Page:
Do you know why your developers get so irritated when someone (You) distract them? After all you have a software in production, and so your developers should be able to constantly adjust to the changing needs and nature of the challenges you have , either due to problems in production , or because of competition. As a manager or a CEO you would love to work in such a fluid organization which can adjust priorities rapidly based on external factors. In reality you might be shooting yourself in the foot.
There are two types of people and schedules in the world. The makers and the managers. Their schedules as you’d expect are different too. We can lets say call them , “Maker’s Schedule” and the “Manager’s Schedule”.
The manager’s schedule is for bosses. It’s put down in the traditional appointment book, with each day divided into one hour intervals. You can block off several hours for a single task if you need to, but by default you change what you’re doing every hour. A 10 minute distraction, in this kind of schedule, will at most cost you an hour before you brain is back to the real task at hand again.
When you use time that way, it’s just a practical problem to meet with someone, look for a slot in your schedule, book them, and you’re done.
But there’s another way of using time that’s common among people who make things, like programmers and writers. They generally prefer to use time in units of half a day at least. You can’t write or program well in units of an hour. That’s barely enough time to get started.
When you are operating in this schedule, a meeting is a disaster, because it can ruin the whole afternoon. That’s no problem for someone on the manager’s schedule. There’s always something coming on the next hour; the only question is what. But when someone on the maker’s schedule has a meeting, they have to think about it.
For developers calling for a random meeting is like throwing an exception. It switches the context and it switches the mode they work in.
Working on large abstract systems involves fitting the whole thing into your mind – somebody once likened this to constructing a house out of expensive crystal glass, and as soon as someone distracts you, it all comes barreling down and shatters into a thousand pieces.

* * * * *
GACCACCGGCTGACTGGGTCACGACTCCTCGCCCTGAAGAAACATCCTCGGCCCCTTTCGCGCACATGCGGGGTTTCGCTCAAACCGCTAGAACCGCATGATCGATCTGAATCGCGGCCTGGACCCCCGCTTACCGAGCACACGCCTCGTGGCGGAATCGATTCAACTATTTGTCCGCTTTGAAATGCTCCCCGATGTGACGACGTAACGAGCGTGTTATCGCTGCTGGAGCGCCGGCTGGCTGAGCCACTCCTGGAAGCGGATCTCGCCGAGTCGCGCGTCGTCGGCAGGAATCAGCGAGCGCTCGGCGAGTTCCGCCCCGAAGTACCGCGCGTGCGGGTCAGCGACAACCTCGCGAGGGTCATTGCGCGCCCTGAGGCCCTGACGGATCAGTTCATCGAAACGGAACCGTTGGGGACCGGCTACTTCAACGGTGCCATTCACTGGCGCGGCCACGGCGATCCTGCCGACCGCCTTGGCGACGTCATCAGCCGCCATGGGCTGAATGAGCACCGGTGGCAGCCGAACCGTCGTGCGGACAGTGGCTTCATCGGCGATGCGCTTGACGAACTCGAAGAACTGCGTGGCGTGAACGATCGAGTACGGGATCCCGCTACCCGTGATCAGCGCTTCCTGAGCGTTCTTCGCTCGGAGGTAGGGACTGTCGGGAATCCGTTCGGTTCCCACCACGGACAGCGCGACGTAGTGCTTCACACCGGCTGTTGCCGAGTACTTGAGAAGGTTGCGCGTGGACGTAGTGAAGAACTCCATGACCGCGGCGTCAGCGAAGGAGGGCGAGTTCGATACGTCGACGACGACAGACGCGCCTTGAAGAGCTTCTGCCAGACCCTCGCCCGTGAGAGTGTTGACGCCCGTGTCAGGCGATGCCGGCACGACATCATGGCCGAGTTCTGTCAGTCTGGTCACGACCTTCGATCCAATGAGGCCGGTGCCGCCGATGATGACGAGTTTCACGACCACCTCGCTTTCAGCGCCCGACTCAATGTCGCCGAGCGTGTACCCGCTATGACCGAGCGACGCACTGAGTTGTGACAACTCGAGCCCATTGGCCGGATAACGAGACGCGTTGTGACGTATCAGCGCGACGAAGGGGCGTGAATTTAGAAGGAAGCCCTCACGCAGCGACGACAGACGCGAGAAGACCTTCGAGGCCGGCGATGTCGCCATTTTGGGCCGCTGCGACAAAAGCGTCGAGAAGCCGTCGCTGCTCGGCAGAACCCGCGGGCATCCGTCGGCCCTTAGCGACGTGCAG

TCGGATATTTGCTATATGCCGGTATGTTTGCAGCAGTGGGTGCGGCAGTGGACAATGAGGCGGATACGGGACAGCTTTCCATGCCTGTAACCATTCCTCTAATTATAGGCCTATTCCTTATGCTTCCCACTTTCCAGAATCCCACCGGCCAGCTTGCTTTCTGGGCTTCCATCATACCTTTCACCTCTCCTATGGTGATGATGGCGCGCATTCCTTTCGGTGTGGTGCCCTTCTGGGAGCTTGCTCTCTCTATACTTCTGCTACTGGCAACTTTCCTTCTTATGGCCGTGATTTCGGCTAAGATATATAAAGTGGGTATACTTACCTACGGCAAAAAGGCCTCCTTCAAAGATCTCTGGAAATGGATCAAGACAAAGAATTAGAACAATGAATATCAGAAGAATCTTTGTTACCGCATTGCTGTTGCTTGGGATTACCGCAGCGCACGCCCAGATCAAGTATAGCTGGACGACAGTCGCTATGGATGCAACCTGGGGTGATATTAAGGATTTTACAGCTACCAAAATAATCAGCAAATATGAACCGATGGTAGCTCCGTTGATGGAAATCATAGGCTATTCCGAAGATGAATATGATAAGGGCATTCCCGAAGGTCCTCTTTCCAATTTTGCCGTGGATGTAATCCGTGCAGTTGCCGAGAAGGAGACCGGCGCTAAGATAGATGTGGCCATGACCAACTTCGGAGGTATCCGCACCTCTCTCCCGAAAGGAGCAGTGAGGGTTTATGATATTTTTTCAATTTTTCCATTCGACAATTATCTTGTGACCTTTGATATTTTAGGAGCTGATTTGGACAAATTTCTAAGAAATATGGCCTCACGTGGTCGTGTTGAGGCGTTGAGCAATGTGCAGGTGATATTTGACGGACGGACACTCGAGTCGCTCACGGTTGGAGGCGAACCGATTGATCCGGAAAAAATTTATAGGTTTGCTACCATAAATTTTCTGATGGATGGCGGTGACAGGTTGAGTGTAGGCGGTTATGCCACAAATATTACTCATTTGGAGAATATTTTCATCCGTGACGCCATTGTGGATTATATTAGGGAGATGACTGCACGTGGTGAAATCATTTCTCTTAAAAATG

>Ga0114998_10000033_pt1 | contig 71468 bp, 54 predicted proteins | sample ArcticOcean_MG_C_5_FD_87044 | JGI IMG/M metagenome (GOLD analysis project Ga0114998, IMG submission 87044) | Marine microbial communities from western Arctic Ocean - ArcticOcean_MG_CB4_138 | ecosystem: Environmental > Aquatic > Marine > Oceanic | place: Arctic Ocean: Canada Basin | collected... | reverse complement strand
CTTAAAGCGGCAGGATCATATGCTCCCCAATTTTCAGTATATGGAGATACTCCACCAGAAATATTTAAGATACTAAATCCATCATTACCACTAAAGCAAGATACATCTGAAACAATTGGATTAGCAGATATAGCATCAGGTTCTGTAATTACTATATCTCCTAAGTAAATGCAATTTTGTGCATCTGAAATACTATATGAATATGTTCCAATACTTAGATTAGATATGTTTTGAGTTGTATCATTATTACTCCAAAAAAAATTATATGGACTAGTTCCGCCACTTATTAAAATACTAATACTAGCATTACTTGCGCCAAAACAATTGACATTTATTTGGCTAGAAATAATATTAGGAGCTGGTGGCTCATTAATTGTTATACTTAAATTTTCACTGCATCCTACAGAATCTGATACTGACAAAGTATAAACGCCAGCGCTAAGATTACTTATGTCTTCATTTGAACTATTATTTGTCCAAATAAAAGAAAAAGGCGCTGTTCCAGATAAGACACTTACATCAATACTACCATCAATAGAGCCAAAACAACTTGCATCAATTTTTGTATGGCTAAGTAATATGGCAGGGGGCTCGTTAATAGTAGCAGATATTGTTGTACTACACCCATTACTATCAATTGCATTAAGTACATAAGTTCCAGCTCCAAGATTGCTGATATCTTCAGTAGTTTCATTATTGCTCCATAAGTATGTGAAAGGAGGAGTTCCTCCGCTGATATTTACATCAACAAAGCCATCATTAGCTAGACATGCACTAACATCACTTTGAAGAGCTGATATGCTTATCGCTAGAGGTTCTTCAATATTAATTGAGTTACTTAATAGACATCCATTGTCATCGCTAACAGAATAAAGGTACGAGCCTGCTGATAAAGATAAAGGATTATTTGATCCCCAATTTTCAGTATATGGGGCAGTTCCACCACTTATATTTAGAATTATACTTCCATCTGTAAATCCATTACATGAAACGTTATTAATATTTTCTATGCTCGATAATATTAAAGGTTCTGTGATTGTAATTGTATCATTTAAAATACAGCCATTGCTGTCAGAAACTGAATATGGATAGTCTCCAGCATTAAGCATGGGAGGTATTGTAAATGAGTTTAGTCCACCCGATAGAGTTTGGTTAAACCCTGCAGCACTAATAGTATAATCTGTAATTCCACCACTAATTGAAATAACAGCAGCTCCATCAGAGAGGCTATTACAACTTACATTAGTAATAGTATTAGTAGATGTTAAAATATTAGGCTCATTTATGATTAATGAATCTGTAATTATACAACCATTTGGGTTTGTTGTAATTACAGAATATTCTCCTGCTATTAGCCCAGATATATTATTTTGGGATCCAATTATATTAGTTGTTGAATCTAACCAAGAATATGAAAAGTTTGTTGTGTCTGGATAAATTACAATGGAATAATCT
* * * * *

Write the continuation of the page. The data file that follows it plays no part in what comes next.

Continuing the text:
This is why programmers are so annoyed when you distract them.
Because of this huge mental investment, they simply can’t start working until they can expect a couple of hours without being distracted. It’s just not worth constructing the whole model in your head and then having it torn down half an hour later.
Each type of schedule ok for the function it serves, the problem becomes when they meet. Most managers , who are powerful people in the organization , work on the manager’s schedule. Most (read all) developers work in the maker’s schedule. Since managers are powerful people in the organization, they have the ability to make everyone work on their frequency , if they want to.
However, the really good ones, who understand this fundamental difference, restrain themselves. They know that some of the people working for them need long slots of time to work in.
The more you understand the difference the better you would be able to avoid speculative meetings, which are terribly costly and irritating to your developers, and you don’t want an irritated developer to be building your product.
References : Paul Graham’s Maker Schedule http://www.paulgraham.com/makersschedule.html, Swizec’s blog http://swizec.com/blog/why-programmers-work-at-night/swizec/3198